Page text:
Like many of her characters, Erdrich has a foot in two worlds. She grew up in Wahpeton, North Dakota, near the Bureau of Indian Affairs school where both her mother, of French-Ojibwe descent, and her father, of German descent, taught. Erdrich spent a lot of time visiting her grandparents on the nearby Turtle Mountain Reservation, but she didn't learn her tribe's ancestral language until she was living in New Hampshire with her husband, the late Michael Dorris, feeling cut off from her family and from Ojibwe culture. She decided to study her native language not only to quell bouts of homesickness but also, as she wrote in The New York Times last spring, because she felt that learning Ojibwemowin would help her better understand the High Plains landscape where almost all of her work is set.
Aside from her six novels, Erdrich is the author of two children's books, Grandmother's Pigeon (1996) and The Birchbark House (1999), and a memoir, The Blue Jay's Dance (1995), among other works. She lives with three of her children in Minneapolis, where this year she opened a bookstore called Birchbark Books. The following interview was conducted in writing.
You have written that the main reason you wanted to learn to speak Ojibwemowin, the language spoken by your mother's tribe, the Ojibwe, was so you could get the jokes. Could you talk about the role humor plays in the language? And what about the role it plays in your fiction?
|Louise Erdrich |
Ojibwemowin is a marvel; the more I know the less I know I know. Words are constantly in a state of flux and invention, and a fluent speaker can inject humor into any subject or situation with a vowel, or a mere crumb of a verb reference. For instance, a friend of mine in describing a baby's frustration over not being nursed combined nishka (angry) and dodosh (milk) to make a word that translates as "milk rage"—nishkadodosh. I'll always be a beginner in this language, as it is surely one of the most complex on earth. As for humor in my fiction, I hope it's there. It's impossible to write about Native life without humor—that's how people maintain sanity.
How has learning Ojibwemowin changed the way you think about English?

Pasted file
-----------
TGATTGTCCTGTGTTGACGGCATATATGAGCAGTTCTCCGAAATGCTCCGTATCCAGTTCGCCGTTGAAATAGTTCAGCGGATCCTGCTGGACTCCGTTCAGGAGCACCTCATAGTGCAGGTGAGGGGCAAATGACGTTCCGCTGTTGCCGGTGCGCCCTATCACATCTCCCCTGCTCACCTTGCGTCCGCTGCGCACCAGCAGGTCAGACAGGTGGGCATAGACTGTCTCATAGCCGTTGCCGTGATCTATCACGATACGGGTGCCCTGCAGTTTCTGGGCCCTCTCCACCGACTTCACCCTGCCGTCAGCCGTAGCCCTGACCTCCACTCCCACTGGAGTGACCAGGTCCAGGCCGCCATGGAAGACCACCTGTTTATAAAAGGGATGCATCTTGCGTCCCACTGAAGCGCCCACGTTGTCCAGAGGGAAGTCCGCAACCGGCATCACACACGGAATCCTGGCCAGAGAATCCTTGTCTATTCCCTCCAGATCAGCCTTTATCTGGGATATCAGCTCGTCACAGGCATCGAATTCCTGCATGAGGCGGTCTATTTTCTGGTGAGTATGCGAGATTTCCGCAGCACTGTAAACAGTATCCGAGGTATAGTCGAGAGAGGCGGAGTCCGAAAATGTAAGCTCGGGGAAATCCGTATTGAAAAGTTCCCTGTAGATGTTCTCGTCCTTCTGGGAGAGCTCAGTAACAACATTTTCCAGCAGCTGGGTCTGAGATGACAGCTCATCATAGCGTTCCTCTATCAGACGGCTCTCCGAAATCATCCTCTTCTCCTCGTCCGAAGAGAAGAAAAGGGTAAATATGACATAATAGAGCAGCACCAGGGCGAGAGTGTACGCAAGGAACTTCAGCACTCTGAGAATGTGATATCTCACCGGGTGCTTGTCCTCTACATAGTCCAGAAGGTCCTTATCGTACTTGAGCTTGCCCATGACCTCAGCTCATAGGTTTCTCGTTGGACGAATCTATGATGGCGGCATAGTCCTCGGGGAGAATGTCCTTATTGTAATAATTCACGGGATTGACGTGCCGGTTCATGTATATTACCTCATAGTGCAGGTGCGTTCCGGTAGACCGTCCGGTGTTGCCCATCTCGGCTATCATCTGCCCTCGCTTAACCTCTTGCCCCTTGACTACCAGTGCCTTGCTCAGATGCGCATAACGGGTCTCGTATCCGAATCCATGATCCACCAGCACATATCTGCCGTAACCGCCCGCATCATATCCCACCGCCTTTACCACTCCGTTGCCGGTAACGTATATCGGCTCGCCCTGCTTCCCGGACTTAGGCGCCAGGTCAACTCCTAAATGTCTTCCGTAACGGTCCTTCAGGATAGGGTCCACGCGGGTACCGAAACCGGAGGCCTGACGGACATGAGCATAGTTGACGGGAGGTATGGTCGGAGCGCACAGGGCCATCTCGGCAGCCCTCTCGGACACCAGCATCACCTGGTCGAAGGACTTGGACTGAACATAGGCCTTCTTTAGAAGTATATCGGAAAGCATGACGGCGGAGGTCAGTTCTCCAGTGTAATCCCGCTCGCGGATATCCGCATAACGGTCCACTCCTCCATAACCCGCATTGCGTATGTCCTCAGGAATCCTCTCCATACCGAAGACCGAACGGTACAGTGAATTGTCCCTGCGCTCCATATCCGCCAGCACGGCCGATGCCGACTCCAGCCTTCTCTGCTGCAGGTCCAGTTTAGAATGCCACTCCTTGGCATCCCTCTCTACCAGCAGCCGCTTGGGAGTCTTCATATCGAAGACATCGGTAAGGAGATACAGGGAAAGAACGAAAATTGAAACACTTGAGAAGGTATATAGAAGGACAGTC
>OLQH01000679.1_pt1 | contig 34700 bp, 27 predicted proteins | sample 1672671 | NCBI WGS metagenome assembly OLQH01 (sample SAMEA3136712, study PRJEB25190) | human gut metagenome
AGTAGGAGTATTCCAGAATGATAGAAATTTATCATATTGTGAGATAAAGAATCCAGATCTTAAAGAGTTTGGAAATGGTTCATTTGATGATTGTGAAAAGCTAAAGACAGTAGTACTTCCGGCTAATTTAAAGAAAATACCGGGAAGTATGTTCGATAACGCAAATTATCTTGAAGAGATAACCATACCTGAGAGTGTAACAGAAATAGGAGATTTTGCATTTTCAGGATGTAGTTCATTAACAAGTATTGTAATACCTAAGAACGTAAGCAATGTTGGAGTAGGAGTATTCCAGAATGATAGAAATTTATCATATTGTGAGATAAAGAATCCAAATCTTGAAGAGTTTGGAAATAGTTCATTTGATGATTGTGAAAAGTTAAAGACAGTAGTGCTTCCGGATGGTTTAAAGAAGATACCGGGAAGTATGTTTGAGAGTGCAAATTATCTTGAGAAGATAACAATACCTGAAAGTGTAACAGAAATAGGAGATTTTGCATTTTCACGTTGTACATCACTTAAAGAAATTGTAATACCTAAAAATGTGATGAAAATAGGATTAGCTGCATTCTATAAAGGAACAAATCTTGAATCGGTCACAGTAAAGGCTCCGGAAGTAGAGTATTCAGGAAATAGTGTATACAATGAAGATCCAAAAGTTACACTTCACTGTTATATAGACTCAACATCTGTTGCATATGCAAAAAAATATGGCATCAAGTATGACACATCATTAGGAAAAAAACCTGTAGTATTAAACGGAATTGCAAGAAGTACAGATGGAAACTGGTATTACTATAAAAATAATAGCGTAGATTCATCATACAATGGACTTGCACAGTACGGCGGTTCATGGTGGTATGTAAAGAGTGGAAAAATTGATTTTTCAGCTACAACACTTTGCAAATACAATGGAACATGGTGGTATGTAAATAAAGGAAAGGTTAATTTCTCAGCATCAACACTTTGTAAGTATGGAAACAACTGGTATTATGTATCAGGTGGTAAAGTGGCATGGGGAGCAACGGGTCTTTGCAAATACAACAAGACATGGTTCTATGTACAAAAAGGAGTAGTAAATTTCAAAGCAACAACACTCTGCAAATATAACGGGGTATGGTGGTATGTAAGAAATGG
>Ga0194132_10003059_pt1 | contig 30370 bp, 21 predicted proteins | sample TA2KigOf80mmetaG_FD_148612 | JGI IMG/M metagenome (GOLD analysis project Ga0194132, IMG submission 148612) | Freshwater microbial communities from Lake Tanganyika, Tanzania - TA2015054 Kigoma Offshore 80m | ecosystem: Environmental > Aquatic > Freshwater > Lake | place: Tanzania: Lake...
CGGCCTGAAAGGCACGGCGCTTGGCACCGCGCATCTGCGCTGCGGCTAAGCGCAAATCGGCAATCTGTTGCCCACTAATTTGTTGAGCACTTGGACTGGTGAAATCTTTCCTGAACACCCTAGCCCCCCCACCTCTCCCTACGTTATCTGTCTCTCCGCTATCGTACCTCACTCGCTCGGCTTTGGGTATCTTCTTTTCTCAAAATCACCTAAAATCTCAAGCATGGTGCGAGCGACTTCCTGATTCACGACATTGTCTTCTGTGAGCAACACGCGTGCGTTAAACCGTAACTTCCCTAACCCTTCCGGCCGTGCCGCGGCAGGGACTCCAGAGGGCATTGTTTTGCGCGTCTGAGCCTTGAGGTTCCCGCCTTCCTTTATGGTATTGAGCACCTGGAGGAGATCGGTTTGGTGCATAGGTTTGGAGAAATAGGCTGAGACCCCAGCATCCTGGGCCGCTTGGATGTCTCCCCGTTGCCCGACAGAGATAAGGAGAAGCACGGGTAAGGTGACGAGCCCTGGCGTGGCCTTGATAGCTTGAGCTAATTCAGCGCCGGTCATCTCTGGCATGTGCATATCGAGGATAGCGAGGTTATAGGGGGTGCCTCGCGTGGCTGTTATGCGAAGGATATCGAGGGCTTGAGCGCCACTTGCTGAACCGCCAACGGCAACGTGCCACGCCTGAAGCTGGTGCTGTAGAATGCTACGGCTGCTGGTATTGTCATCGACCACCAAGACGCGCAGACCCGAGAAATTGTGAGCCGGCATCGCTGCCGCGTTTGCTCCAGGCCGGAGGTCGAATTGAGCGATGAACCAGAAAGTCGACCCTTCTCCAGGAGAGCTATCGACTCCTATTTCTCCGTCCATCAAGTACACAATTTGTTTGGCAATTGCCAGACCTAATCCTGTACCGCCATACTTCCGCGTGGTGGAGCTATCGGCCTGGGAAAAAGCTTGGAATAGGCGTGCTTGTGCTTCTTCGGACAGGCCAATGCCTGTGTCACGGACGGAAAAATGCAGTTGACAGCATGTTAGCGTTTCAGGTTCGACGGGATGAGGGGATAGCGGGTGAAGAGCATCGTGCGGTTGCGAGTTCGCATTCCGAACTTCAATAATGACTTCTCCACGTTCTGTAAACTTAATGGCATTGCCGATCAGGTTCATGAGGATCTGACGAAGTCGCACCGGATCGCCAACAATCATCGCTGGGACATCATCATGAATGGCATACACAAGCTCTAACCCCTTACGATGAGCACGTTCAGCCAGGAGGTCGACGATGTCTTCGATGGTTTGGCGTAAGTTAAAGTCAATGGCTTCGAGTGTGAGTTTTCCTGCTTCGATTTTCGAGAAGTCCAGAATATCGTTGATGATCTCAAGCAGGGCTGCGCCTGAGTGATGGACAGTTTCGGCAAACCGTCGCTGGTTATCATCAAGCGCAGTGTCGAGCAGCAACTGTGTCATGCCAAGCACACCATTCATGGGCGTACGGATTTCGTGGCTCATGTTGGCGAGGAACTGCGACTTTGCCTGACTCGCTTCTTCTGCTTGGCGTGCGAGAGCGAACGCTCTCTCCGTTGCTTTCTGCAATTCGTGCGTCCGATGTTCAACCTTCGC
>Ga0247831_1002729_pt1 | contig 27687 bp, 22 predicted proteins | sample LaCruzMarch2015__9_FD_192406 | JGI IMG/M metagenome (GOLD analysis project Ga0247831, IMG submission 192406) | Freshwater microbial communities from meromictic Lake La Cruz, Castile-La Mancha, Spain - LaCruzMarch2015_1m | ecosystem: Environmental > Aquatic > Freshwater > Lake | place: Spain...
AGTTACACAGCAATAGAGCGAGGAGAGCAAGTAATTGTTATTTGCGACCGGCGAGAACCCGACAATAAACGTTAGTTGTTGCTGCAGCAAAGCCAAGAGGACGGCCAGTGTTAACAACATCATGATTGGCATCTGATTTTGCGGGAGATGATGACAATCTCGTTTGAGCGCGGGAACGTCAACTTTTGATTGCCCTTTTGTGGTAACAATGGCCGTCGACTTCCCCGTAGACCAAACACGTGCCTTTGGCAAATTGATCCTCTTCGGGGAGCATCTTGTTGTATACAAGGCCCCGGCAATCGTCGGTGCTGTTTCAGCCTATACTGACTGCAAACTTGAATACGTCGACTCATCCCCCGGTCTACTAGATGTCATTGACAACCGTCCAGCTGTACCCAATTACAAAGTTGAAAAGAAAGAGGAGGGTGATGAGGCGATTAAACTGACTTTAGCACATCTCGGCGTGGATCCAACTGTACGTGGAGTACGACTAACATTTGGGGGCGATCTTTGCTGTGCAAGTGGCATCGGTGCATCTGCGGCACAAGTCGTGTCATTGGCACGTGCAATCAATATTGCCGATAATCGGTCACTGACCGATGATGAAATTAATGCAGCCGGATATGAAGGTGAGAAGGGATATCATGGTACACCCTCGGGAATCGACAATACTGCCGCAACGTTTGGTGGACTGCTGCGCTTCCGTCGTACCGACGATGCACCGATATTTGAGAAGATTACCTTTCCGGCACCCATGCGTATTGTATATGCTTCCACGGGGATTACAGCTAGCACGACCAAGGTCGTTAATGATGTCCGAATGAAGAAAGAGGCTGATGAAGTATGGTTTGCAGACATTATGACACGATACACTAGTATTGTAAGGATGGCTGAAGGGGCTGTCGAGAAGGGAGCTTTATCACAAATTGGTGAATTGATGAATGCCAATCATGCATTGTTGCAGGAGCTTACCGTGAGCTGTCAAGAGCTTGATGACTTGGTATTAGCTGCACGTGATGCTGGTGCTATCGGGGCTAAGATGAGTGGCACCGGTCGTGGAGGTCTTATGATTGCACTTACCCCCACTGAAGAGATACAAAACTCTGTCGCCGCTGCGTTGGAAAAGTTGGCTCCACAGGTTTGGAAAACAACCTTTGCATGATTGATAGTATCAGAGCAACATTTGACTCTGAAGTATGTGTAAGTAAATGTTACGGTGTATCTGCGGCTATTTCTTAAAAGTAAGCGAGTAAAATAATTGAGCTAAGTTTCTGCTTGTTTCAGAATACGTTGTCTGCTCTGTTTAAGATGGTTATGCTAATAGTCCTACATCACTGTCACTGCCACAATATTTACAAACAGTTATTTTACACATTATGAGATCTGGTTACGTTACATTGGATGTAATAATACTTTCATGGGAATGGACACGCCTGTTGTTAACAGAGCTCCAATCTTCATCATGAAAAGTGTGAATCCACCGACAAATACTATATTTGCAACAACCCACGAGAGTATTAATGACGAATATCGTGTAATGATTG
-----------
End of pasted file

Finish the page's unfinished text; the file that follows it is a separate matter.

For one thing, I've noticed English is extremely gender-based. There is no his or her in Ojibwe. English doesn't have the flexibility of true spoken Ojibwe. Because it has been written and scrutinized and coded a person can't (or people usually don't) make up words right on the spot, as can happen easily in a language based on oral tradition. But English is also a big, gobbling, greedy, thorny language, and a gift to writers because it absorbs all comers and yet retains its most ancient self.
The novelist Stewart O'Nan has written that you have accomplished for Native Americans what "Richard Wright and James Baldwin achieved for African-Americans ... Philip Roth for Jews and David Leavitt for homosexuals"—you have brought them into the mainstream of attention. Do you feel any pressure to write about certain themes because people think of you as a Native American writer? As more Native Americans have begun publishing books, do you feel freed in any way?
First of all, I only wish what O'Nan says were true. There seems to be very little mainstream awareness of Native Americans as contemporary people. Most people still think in stereotypes—the latest being the casino-rich Indian. I have not yet become acquainted with a casino-rich Indian. The Native people I know whose tribes run casinos work extremely hard and live modestly. As for pressure to write about certain themes, no. Anything I write about comes from inside and not outside pressure. Nothing works on paper unless I feel absolutely compelled to write it, and some of what I write as a consequence may work politically and emotionally, or it simply may not.
I do feel pleased that many other Native people are writing books, extending the view of what a Native person is, and introducing the idea of tribal literature. Not "Native" literature, but literature based in one tribal vision. For instance, Ojibwe literature is very different from Lakota, or Zuni, or Santa Clara Pueblo, or Ho-Chunk, or Mesquakie literature. Each is based in an extremely specific tradition, history, religion, worldview.
In a Los Angeles Times review of On the Rez, Sherman Alexie was critical of Ian Frazier, as a non-Indian, "for writing about the Oglalas without stopping to wonder if the Oglalas want to be written about." What's your view of the right of a person from one group to tell another's story?